Re: Atomic operations (SPARC)

From: Paul H. Hargrove (PHHargrove_at_lbl_dot_gov)
Date: Tue Aug 25 2009 - 12:01:43 PDT

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    Alan Woodland wrote:
    > 2009/8/25 Paul H. Hargrove <PHHargrove_at_lbl_dot_gov>:
    >> Alan Woodland wrote:
    >>> 2009/8/24 Paul H. Hargrove <PHHargrove_at_lbl_dot_gov>:
    >>> Which aspect of 'signalsafe' is problematic here? The async safe part?
    >>> (I.e. if we get interrupted by a signal halfway through an atomic op
    >>> we'd be holding a global lock and deadlock if we called another atomic
    >>> op from the signal handler?)
    >> This is exactly what we need to work, because the checkpoint request arrives
    >> via a signal handler and the "interaction" between critical sections and the
    >> checkpoint requests is via a "red-black lock" implemented via signal-safe
    >> atomics.  Note that the issue is not a "global" lock, but that the common
    >> case is that the signal handler and the code it interrupts are accessing the
    >> same atomic variable.  That is why a "checkout" based approach using
    >> test-and-set or load-and-clear to lock even on the granularity of a single
    >> word is not acceptable.
    >>> Which parts of the library actually need to be async safe? Is it just
    >>> things which get called from the 'my_handler' functions in cr_cs.c and
    >>> cr_async.c? (Also what's the problem in blocking signals whilst inside
    >>> a replacement CAS function? Is it the unblockable signals?)
    >> I think you've listed the right parts.  The reason for not blocking signals
    >> is two-fold
    >> 1) You can't block the checkpoint signal because BLCR will just unblocking
    >> from the kernel side
    >> 2) You wouldn't want to block it if you could, because you may be spinning
    >> on a change of value that will only occur in a signal handler.
    > I've thought about it some more and I think there might be a
    > workaround for modern (~ 2.6.20 IIRC) kernels and glibc(2.9?) using
    > signalfd(2). You can get signals delivered via a file descriptor which
    > sidesteps some of the problems making things async-safe I think
    > because the rest of your threads remain runnable.
    > So what this would need is two things then, firstly a thread dedicated
    > to handling signals via signalfd, and secondly a way of ensuring that
    > whilst you hold a lock inside an atomic_compare_and_swap replacement
    > function signals never get delivered to that thread.
    > Does that sound remotely sensible? It would avoid the deadlock in the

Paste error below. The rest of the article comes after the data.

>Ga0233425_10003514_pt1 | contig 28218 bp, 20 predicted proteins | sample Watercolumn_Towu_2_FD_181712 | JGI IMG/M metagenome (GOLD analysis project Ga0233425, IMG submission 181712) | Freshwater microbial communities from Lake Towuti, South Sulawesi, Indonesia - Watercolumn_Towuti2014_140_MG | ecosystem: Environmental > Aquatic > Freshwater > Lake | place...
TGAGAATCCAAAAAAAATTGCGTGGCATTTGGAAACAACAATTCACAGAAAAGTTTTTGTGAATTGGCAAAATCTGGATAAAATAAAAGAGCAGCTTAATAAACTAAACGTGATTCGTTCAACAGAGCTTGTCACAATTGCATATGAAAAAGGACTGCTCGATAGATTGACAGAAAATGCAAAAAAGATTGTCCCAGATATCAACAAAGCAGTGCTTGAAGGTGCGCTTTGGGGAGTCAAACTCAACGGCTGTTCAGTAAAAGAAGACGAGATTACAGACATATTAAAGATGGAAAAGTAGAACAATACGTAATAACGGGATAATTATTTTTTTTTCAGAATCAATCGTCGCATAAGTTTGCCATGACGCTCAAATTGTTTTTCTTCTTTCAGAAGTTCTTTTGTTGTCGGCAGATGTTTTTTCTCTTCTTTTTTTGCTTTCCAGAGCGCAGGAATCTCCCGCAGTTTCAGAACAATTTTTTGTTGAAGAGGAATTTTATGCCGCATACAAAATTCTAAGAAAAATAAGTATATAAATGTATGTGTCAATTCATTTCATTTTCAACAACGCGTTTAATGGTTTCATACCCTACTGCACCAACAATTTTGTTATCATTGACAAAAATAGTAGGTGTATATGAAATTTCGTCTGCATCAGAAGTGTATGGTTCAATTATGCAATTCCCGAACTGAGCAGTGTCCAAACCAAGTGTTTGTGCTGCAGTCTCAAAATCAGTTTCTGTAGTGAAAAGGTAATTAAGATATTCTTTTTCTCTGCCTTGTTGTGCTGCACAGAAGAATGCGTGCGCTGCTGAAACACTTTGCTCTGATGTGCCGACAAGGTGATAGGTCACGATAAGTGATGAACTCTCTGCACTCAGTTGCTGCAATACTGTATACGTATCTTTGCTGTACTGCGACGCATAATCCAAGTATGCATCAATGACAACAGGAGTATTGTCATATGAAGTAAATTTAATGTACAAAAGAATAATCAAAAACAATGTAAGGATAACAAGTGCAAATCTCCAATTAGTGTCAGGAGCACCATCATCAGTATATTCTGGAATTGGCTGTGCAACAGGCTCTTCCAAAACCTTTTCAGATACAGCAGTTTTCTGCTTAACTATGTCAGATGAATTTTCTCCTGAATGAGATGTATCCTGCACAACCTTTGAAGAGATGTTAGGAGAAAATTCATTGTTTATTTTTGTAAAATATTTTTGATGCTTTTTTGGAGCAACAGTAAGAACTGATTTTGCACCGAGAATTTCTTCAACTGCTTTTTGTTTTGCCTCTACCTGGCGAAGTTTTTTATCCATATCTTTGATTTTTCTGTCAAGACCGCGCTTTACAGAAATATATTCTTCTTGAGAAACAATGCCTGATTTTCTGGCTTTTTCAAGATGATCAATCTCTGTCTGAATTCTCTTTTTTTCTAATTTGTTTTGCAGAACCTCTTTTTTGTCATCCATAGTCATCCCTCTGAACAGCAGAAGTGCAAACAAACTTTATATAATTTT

> signal handler routines because progress could always be made, and it
    > would avoid the problem sof blocking signals because they wouldn't be
    > totally blocked as far as I can see? I've not seen anything that would
    > cause problems by running the signal handlers outside of a
    > 'traditional' signal context, or in a dedicated thread?
    > The only problem I can see would be with signals directed at a
    > specific thread rather than the process as a whole, with the signal
    > thread wouldn't get to see ever. That could be worked around with a
    > handler that forwarded the signal to the signal handling thread I
    > think. (In which case blocking the signals whilst inside the CAS
    > replacement wouldn't be the right description anymore)
    > Alan
      I thank you for continuing to think about this.  However, I don't 
    think you are headed in the right direction with this.
      What you describe sounds like it might work, but as I said I am not 
    currently familiar enough with the atomics use in BLCR to be certain.  
    One thing I am concerned about is that BLCR *must* eventually interrupt 
    each specific thread with a signal because it is the signal handler that 
    actually takes the checkpoint (unless blocked by a critical section, 
    which is part of what the atomics are all about).  Your idea of 
    forwarding the signal doesn't sound quite right (maybe I am missing 
    something) and would probably require we steal a second signal number 
    (which I would rather avoid).
      However, what you describe sounds more complex than just moving any 
    problematic locking operation(s) into the BLCR kernel module (taking the 
    idea of futexes a bit further).  If you want to pursue improved 
    portability of BLCR, that might be the best way to go.
      I'd also be interested in seeing how NPTL operates on SparcLite before 
    coming to any conclusions.
    Paul H. Hargrove                          PHHargrove_at_lbl_dot_gov
    Future Technologies Group                 Tel: +1-510-495-2352
    HPC Research Department                   Fax: +1-510-486-6900
    Lawrence Berkeley National Laboratory     

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